BNHS calls for human intervention to save endangered bird species
Citing the importance of human role in the preservation of wildlife, the Bombay Natural History Society (BNHS) has urged to conserve species, particularly the endangered ones, through research and people support.
Zee Media Bureau
Nagpur: Citing the importance of human role in the preservation of wildlife, the Bombay Natural History Society (BNHS) has urged to conserve species, particularly the endangered ones, through research and people support.
BNHS has always been advocating human intervention through scientific research combined with people participation to ensure effective conservation of the remaining wildlife and wilderness areas.
While the latest list by International Union for Conservation of Nature (IUCN) includes 15 bird species from India as critically endangered, the organisation has said that there are examples such as spot-billed pelican whose condition has improved due to human intervention.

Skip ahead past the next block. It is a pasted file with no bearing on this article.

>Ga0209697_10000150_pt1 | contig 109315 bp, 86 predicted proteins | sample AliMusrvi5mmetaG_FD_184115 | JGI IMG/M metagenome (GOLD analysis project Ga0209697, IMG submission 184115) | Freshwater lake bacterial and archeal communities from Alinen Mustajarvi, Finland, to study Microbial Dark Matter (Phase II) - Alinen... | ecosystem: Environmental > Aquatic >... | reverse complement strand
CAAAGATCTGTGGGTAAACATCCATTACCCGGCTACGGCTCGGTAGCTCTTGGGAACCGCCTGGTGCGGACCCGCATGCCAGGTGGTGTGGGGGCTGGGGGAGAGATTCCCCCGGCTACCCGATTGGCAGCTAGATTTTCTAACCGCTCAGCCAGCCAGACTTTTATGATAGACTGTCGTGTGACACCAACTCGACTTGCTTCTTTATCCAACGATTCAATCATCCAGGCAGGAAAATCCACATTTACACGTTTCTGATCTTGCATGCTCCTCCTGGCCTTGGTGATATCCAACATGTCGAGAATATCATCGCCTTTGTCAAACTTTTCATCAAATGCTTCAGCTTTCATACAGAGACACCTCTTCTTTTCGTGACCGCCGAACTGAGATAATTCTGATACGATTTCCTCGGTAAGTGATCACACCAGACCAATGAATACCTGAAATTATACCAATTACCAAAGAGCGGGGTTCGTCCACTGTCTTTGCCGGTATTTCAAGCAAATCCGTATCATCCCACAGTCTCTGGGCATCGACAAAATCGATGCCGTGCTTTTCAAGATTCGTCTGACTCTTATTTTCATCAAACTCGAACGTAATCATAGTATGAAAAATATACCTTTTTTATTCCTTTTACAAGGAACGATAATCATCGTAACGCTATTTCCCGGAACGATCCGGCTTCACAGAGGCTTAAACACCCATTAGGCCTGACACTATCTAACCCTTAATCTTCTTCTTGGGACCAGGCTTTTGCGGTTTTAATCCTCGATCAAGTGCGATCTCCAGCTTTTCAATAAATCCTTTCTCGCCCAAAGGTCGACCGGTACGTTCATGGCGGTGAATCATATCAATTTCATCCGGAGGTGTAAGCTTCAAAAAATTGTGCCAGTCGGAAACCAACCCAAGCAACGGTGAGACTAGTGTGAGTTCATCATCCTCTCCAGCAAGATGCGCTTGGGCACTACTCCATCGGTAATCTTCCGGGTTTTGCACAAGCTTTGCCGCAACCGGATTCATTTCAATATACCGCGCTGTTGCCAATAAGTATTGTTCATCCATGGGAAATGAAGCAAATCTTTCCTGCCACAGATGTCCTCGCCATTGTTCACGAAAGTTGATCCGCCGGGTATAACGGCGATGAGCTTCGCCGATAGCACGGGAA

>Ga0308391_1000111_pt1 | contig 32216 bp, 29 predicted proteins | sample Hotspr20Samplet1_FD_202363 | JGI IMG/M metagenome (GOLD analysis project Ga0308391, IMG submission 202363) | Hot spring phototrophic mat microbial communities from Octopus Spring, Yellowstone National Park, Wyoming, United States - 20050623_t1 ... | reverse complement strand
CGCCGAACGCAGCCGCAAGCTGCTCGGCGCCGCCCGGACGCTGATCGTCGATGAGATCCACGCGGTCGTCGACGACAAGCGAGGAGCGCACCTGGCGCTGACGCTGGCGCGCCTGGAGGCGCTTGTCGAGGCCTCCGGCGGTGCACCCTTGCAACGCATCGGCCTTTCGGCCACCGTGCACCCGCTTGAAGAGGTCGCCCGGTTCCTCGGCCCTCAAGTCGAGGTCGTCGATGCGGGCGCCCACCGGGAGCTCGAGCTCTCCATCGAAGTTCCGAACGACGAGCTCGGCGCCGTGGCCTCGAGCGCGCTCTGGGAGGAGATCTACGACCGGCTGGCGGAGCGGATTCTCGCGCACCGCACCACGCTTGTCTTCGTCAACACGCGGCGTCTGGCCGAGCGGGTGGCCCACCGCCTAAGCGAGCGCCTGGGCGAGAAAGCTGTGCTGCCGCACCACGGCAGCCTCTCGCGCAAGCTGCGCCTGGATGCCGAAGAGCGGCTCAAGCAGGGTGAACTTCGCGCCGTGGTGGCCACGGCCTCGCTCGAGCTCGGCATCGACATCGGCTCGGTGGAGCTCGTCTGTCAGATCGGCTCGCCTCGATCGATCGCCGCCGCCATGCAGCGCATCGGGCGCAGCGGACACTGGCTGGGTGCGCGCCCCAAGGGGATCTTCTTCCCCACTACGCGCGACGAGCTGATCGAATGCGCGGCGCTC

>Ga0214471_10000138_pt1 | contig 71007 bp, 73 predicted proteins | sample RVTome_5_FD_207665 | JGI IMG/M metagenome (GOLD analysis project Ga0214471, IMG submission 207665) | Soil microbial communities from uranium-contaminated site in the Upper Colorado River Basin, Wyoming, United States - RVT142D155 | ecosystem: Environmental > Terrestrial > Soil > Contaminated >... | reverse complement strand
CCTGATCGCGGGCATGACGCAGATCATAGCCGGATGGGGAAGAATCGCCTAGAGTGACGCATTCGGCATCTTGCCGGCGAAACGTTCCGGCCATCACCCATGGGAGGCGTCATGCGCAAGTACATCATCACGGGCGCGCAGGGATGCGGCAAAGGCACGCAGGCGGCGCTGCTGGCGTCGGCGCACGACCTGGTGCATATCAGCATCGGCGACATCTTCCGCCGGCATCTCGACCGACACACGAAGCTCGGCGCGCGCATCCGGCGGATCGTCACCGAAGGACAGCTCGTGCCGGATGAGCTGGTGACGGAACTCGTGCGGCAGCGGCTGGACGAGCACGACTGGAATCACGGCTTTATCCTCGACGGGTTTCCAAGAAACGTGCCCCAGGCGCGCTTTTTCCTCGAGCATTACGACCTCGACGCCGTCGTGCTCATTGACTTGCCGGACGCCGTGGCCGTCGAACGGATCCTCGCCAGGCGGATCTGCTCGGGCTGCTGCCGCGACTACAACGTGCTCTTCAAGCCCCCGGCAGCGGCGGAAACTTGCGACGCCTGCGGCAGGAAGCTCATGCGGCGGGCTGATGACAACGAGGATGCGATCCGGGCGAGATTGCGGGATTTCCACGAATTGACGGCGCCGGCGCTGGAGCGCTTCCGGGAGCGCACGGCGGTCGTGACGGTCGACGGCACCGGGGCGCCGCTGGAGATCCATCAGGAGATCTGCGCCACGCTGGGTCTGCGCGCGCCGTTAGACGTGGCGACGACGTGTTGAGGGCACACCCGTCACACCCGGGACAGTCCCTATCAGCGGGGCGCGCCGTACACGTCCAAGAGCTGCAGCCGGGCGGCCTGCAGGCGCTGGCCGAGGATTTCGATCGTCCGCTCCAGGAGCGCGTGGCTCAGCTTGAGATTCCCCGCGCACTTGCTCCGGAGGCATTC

The BNHS said that all the threatened bird species on the IUCN list, including the critically endangered species as well as their respective habitats, require immediate attention and conservation action. It also stated that most of these species are declining drastically in terms of numbers and distribution range and many are now on the verge of extinction. However, when appropriate conservation action is taken, based on science and with the involvement of local communities, several other species have bounced back.
Giving example, Dr Asad Rahmani, Director, BNHS India said that he spot-billed Pelican was earlier categorised as ‘vulnerable’, but is now better off and regarded as ‘near threatened’. The improvement has been primarily because of protection provided to its breeding sites, not just by the forest department, but also by the local villagers.
He further added that such instances of community participation in conservation can be observed across India from the Khonoma Conservation Reserve in Nagaland, to the hornbill habitats in horticultural landscape of Konkan in Maharashtra, and the bird congregations in Kheechan in Rajasthan.
Calling for conservation of species such as the Great Indian Bustard, Bengal Florican and Black Breasted Parrotbill, Dr Rahmani noted that strong conservation action, based on science is also required for several other species. Actions should be species and site specific since problems vary across geographical regions.